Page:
In more recent times:
Dorothy Davenhill Hirsch of 89 years and 109 days visited the North Pole while aboard the Russian Nuclear Ice Breaker Yamal.
Simon Murray, 63 years 309 days old trekked the 1,200 km journey from the Hercules Inlet on the Zumberge Coast, Antarctica to the South Pole; a journey that took him 2 months to complete. Murray became the oldest man to reach the South Pole unsupported.
Smoky Dawson was an Australian country music performer who at the age 92 years and 156 days released a collection of original songs in an album entitled “Homestead of My Dreams” making him the oldest person to release a new album.
Dr. Leila Denmark was an American pediatrician who earned the title of “oldest practicing pediatrician” until her retirement on May 2001 at the age of 103.
Gladys Burrill at 92 years old became the Guinness Book of World Records’ Oldest Female Marathon Finisher.
Tamae Watanabe became the then oldest woman to climb Mount Everest at age 63. Ten years later, in May 2012, she broke her own record, when she, now at the age of 73, again scaled Mount Everest.
The oldest person to be awarded a doctorate is Emeritus Professor Dr Heinz Wenderoth (Germany), who was awarded the degree of Doctor of Science by the Gottfried Wilhelm Leibniz University of Hannover on 29 September 2008 at the age of 97. The subject of his dissertation was “Cell Biological Studies in the Morphology and Physiology of primitive marine Placozoons Trichoplax Adhaerens”.
At 80 years Jessica Tandy became the oldest actress to receive the Academy Award for Best Actress for her role in Driving Miss Daisy (1989), for which she also won a BAFTA and a Golden Globe.
When he was 70 years old, Edmond Hoyle was the first to write down and copyright the details of the rules of many card games, chess, backgammon, and other games of his time period. His name appears on hundreds of books.
Laura Ingalls Wilder was 65 years old when she started writing the Little House on the Prairie series.
At 70 years old, Golda Meir became the 4th prime minister of Israel while Ronald Reagan became President 16 days before his 70th birthday.
We have the ability and tools to live longer, healthier lives than ever. Add a positive attitude and getting older becomes a lot more fun and a lot more productive.
A Mind is a Hard Thing to Change
Can you trust your mind? Maybe. Maybe not. It really depends.
Our natural inclination is to cling to our beliefs, particularly if recent experience has reinforced them. The problem is that when we run into something that contradicts our beliefs, our mind works to reject the conflicting information even when we know it’s true. Scientists call this cognitive dissonance. MRI studies have shown that the reasoning side of the brain can actually shut down when presented with information that conflicts with an established belief. But in refusing to recognize a truth, we may also be missing opportunity.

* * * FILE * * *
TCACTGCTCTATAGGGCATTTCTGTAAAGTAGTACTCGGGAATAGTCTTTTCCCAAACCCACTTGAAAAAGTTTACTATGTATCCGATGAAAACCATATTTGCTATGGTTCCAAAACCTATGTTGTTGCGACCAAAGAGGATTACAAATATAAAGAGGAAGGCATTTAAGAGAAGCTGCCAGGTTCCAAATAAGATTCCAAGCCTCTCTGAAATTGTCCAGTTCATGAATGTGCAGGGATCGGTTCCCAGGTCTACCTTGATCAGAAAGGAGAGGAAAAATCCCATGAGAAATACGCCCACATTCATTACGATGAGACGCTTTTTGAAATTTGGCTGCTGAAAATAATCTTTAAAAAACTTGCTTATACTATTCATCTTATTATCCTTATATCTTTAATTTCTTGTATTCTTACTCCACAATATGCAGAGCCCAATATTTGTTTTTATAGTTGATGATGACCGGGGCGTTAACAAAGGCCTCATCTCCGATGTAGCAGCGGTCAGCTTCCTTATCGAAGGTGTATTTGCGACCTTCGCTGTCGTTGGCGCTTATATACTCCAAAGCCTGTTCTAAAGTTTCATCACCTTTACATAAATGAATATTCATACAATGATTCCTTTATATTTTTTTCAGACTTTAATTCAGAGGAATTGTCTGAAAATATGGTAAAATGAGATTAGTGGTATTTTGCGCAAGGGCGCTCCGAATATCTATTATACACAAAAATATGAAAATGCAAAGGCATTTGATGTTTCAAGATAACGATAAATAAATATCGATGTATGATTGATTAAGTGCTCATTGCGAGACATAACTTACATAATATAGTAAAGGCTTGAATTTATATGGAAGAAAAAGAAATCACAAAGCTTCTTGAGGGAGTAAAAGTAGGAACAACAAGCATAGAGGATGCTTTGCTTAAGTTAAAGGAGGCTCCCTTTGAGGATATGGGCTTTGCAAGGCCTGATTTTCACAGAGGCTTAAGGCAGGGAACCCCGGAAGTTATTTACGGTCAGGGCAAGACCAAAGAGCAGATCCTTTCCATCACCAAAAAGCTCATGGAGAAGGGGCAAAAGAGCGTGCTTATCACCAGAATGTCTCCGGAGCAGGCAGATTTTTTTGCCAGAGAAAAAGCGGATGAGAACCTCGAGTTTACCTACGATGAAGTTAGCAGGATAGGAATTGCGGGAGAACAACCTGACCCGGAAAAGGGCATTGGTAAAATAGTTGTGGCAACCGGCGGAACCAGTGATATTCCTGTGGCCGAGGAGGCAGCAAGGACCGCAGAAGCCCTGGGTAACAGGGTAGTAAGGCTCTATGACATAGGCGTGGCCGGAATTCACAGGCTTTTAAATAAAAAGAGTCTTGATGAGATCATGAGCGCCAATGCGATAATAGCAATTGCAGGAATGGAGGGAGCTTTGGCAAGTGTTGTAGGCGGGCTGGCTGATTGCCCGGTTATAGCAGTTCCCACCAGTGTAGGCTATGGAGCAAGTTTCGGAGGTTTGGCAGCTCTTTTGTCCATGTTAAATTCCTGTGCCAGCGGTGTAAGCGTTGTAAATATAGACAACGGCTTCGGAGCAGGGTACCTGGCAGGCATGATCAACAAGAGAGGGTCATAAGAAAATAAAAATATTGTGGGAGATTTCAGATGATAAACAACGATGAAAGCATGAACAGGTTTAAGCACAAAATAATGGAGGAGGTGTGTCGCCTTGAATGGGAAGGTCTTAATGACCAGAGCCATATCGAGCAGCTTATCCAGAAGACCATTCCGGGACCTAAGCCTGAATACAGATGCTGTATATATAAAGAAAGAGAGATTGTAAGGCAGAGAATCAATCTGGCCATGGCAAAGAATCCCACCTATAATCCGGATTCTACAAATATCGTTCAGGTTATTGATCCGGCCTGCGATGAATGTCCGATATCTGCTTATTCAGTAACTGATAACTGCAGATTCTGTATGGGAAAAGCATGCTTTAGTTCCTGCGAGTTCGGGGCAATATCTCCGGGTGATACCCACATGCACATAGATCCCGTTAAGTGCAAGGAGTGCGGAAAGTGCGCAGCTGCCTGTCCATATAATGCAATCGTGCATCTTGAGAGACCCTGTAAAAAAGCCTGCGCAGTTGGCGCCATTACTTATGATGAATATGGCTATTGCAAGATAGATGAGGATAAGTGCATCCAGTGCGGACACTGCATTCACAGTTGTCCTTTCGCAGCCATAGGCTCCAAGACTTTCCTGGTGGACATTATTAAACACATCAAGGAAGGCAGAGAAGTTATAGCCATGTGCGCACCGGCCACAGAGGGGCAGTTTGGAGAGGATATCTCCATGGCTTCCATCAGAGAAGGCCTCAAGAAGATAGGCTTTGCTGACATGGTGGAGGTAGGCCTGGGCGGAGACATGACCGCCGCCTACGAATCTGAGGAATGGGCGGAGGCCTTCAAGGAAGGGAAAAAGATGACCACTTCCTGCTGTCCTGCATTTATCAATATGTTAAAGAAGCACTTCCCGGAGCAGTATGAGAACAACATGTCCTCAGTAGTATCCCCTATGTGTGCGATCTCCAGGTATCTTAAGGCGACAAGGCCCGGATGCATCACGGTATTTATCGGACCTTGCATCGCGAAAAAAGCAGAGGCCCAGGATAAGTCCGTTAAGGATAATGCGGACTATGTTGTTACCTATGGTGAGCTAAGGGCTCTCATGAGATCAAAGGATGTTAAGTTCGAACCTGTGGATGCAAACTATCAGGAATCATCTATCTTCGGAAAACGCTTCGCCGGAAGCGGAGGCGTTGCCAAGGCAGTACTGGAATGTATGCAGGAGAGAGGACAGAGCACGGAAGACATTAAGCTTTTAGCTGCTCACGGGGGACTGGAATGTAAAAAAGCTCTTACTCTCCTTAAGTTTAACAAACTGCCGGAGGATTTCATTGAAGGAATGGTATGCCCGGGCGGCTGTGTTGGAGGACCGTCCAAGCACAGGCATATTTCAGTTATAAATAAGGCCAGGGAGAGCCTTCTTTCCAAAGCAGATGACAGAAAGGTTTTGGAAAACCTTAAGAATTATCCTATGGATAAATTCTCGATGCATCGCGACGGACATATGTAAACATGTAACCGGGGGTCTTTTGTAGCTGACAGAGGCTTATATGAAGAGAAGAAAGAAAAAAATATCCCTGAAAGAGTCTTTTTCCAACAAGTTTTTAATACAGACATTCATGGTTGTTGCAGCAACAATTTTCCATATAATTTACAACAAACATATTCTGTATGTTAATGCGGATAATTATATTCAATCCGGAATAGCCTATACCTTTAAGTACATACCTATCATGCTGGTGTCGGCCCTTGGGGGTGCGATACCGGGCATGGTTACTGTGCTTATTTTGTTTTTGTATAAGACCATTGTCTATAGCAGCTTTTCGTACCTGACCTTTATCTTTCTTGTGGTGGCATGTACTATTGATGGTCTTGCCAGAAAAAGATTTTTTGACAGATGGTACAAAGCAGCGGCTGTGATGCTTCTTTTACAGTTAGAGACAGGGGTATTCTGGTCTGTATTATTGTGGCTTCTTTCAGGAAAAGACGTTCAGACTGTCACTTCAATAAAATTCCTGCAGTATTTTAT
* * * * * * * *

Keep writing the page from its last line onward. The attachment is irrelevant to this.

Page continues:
How can you be more open to new ideas? It starts with understanding the power of beliefs and accepting that we may not always be right.
Like so many things in the nature of mankind, cognitive dissonance actually has some survival benefits. It keeps us from continually second guessing decisions, and suffering pangs of regret. It helps us sleep better at night and simplifies decisions. But it can also block our ability to see our own errors, much less correct them.
Being more open to change starts with understanding that our minds predispose us to the status quo. Unless we deliberately turn on our thinking circuits, our mind will shortcut to existing beliefs. Charles Darwin maintained that when he came up against a fact that contradicted something he believed, he had to write it down within 30 minutes. If he waited longer than that, his mind would reject the information.
It is most difficult to change our minds when we often most need to. Unhappy with your life or feeling threatened by changes around you? These emotions actually make it more likely that you will cling to existing beliefs even if they are the cause of your misery. Happiness facilitates change. People who feel good about themselves are more likely to be open-minded. We are also more willing to consider new ideas if we are feeling secure. “The more threatened we feel, by economic uncertainty, or threats of terrorism, or environmental doom and gloom, the more we circle the wagons of our opinions to keep the tribe together and keep ourselves safe...and the more fierce grow the inflexible ‘Culture War’ polarities that impede compromise and progress.”
The problem with sticking with our beliefs and not asking whether or not we are right is that when you think you're right, you don't go looking. Overconfidence and complacency are the investor’s greatest liabilities, leading to missed opportunities and the failure to see market dangers.
The fact is that everyone wants something to change when what they're currently trying to do isn't working. We want change when it fixes our problem but unless a deliberate effort is made to change the way we think, old patterns tend to dominate.